Binh Tanh Island and Cai Be, Vietnam

Feb 23, 2018 - Jahan


Our final day aboard Jahan brings us to the lower Mekong delta, where much of Vietnam’s rice is grown. It is also home to some of the country’s largest cities, and as we cruise along the river we notice the steadily increasing presence of urban areas and river traffic. Our final Tai Chi class is held on the upper deck, and the final steps require our utmost balance and coordination as we “open up our wings”.

We board the local boats and make the short journey to Binh Tanh island, home to a village of mat weavers. A type of reed grass grows along the muddy banks of the island, from which the stems are collected and processed to provide the raw materials for mat production. The weavers work in pairs – one on the loom, the other feeding in the strands. And while they make it look easy, we quickly learn that the process of quickly feeding the loom is a highly refined art. We also see some baskets made of water hyacinth. While we walk through the village we encounter a full range of fruit trees growing amongst the brick and concrete houses. The concrete roads are narrow with an intermittent stream of motor scooters buzzing through. We also learn that recently frog farming has also proven a lucrative cottage industry and allowed some families to renovate or rebuild their houses.

In the afternoon we board the local boats to visit Cai Be, another populous district of the delta. We visit a family run business who use rice and coconut to make snack foods. Rice flour is mixed with water and cooked to make rice paper which can be used to wrap spring rolls or even candy. Cooked rice can be fermented in water and distilled to make a potent 80 proof whisky. Rice can also be heated in a large pan to make “pop rice”, which makes a delicious crispy snack when mixed with other flavours. Finally, the white flesh of the coconut can be scraped out and pressed to extract the oily milk. This can be boiled down to form a thick caramel like molasses, which is then kneaded and rolled into strips before being cut into individual lollies. This family enterprise shows the great versatility of two basic staple foods.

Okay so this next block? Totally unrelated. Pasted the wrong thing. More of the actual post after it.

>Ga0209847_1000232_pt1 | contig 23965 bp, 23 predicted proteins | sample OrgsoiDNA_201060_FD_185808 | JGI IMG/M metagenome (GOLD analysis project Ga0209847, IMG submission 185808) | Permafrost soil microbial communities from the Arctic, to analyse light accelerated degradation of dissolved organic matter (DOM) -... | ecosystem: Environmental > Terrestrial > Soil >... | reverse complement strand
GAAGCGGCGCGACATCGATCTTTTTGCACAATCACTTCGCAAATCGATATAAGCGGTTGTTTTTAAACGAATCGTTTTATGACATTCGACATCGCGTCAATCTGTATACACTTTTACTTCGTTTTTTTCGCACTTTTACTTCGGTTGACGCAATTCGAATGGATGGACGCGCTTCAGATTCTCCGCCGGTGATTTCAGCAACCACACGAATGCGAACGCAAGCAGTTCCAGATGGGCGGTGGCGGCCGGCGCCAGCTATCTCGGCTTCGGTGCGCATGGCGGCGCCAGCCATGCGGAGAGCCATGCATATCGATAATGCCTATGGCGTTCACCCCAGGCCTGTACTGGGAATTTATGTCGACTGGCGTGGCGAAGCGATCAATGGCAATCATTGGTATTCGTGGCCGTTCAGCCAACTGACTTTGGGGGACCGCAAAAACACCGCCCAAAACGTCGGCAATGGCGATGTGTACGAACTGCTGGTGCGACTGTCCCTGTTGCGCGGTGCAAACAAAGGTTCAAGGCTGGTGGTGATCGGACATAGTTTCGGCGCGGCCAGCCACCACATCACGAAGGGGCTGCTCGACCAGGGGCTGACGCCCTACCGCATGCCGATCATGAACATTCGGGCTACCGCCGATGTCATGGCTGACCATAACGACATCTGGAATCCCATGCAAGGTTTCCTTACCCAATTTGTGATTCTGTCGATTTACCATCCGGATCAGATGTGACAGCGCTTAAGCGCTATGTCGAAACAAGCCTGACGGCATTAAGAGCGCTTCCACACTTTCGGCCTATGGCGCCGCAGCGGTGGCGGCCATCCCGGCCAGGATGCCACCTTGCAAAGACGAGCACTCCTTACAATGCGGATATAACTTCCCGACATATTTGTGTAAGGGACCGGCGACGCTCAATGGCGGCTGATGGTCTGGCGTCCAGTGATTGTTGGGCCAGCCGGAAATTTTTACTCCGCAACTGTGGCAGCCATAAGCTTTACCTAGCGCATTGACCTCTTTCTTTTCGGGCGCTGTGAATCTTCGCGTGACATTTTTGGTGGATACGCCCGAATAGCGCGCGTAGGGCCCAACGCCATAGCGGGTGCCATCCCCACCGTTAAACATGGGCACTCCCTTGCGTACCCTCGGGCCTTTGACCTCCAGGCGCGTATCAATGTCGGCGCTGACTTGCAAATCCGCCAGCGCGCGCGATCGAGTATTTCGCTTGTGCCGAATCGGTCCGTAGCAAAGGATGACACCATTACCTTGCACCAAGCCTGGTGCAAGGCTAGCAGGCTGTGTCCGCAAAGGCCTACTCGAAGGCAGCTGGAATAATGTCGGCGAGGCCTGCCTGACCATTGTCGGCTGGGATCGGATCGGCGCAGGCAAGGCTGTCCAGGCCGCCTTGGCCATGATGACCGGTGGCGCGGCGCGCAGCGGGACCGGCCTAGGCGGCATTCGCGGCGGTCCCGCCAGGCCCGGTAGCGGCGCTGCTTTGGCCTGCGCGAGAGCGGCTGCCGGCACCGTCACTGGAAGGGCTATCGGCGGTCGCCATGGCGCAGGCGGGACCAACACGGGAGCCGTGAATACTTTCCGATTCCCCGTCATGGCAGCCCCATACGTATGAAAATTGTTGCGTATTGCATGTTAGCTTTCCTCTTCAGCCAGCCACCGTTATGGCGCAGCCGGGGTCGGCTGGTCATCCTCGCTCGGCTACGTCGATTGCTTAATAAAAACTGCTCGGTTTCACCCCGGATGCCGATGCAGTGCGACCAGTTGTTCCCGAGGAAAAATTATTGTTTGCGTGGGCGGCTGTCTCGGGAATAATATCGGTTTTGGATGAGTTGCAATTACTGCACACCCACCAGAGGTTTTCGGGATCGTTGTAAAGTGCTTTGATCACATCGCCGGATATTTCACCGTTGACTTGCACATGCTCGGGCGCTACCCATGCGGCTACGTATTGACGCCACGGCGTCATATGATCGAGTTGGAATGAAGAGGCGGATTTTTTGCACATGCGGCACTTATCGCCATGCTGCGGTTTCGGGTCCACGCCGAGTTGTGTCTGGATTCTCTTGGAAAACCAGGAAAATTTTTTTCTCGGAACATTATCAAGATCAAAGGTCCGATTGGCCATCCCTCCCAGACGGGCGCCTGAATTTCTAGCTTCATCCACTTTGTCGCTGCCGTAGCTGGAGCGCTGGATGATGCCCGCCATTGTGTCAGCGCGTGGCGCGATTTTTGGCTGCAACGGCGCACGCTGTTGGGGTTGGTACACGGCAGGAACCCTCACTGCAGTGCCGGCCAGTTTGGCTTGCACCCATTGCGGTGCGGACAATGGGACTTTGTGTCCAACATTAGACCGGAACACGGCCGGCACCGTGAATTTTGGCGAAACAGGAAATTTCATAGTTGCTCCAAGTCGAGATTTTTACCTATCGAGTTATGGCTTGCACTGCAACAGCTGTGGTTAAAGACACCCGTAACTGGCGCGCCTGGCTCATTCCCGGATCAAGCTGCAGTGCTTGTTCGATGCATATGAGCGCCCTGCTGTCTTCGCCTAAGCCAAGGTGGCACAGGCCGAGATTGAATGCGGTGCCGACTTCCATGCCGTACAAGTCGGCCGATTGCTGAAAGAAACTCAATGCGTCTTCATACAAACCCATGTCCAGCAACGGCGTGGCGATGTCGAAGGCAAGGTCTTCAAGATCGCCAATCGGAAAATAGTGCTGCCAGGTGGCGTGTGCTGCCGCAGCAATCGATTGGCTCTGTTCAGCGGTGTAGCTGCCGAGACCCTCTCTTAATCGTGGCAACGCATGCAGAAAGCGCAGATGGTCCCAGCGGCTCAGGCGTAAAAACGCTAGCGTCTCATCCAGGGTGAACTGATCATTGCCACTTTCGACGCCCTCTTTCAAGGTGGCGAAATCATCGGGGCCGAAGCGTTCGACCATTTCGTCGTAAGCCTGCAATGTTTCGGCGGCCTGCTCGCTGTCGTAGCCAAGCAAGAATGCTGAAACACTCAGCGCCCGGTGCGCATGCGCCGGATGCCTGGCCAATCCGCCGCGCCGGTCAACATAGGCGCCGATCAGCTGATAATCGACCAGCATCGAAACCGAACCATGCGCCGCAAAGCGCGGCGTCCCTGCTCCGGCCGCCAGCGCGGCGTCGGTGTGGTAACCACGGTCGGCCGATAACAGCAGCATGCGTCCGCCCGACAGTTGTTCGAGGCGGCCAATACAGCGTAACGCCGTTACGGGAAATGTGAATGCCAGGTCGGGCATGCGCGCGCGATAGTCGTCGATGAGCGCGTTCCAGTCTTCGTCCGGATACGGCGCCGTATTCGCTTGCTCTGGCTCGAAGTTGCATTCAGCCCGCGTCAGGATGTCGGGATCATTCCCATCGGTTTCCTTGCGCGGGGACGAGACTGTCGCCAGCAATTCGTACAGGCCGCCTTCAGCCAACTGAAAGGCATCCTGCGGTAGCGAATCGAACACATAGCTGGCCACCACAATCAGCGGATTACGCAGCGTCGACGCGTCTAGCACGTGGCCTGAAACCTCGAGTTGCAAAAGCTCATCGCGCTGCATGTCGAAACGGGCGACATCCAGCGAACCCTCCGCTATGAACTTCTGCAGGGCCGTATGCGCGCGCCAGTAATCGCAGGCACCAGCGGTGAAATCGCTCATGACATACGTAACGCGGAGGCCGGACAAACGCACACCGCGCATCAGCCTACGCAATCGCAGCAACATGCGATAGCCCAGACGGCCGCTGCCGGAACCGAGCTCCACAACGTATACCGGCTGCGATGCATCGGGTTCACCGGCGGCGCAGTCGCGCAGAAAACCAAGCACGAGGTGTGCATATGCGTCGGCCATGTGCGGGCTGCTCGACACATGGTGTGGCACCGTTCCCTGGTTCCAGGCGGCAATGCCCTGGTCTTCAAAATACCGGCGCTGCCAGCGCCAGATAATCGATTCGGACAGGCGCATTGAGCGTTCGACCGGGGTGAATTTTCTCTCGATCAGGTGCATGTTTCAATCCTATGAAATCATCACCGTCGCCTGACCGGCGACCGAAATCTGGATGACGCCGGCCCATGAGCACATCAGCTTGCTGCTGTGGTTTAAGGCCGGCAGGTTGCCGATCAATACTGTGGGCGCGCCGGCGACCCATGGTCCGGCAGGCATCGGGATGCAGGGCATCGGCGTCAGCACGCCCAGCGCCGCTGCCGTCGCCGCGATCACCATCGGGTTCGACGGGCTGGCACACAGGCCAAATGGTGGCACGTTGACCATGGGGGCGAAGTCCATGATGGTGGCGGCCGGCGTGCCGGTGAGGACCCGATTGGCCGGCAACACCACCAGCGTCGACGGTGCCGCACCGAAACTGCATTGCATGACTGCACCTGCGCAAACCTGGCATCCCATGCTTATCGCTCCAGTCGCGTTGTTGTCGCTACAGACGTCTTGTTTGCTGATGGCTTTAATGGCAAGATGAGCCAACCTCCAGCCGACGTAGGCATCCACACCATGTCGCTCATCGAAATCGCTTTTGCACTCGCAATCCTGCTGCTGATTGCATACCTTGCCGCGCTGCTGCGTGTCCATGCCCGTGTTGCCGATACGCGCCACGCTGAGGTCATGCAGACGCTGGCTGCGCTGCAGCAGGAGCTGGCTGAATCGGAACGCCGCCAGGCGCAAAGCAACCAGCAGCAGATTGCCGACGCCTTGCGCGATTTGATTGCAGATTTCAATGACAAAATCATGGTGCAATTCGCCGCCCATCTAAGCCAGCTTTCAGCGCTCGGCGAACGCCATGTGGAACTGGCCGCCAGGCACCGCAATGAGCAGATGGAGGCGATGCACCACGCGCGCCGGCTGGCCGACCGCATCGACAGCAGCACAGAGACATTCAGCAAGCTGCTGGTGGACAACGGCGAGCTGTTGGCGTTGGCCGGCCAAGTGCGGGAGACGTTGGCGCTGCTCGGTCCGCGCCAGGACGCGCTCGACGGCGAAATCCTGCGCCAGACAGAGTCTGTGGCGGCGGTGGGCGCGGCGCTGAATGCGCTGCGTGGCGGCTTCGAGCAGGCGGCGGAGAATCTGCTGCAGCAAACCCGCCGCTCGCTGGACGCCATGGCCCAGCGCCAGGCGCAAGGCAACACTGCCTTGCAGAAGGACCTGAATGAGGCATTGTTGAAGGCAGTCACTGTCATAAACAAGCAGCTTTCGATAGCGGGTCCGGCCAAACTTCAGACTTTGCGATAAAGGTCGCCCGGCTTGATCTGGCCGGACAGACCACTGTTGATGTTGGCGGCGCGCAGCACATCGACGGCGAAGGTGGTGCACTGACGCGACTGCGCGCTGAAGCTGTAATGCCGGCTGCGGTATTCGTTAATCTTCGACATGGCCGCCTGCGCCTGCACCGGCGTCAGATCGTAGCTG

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About the Author

David Brotherson

Cultural Specialist

David’s career in archaeology began in 2005. While his interests initially focused on the ancient languages and cultures of the Mediterranean, he eventually shifted to Southeast Asia. David has been conducting research in Cambodia since 2009 and moved there permanently in 2011. He is a member of the Greater Angkor Project, an archaeology research program and international collaboration between the University of Sydney, Cambodia, and France, and has conducted fieldwork and excavations at numerous sites across Angkor. His research interests include ceramics studies, archaeological survey, and the history of Cambodian art and architecture.

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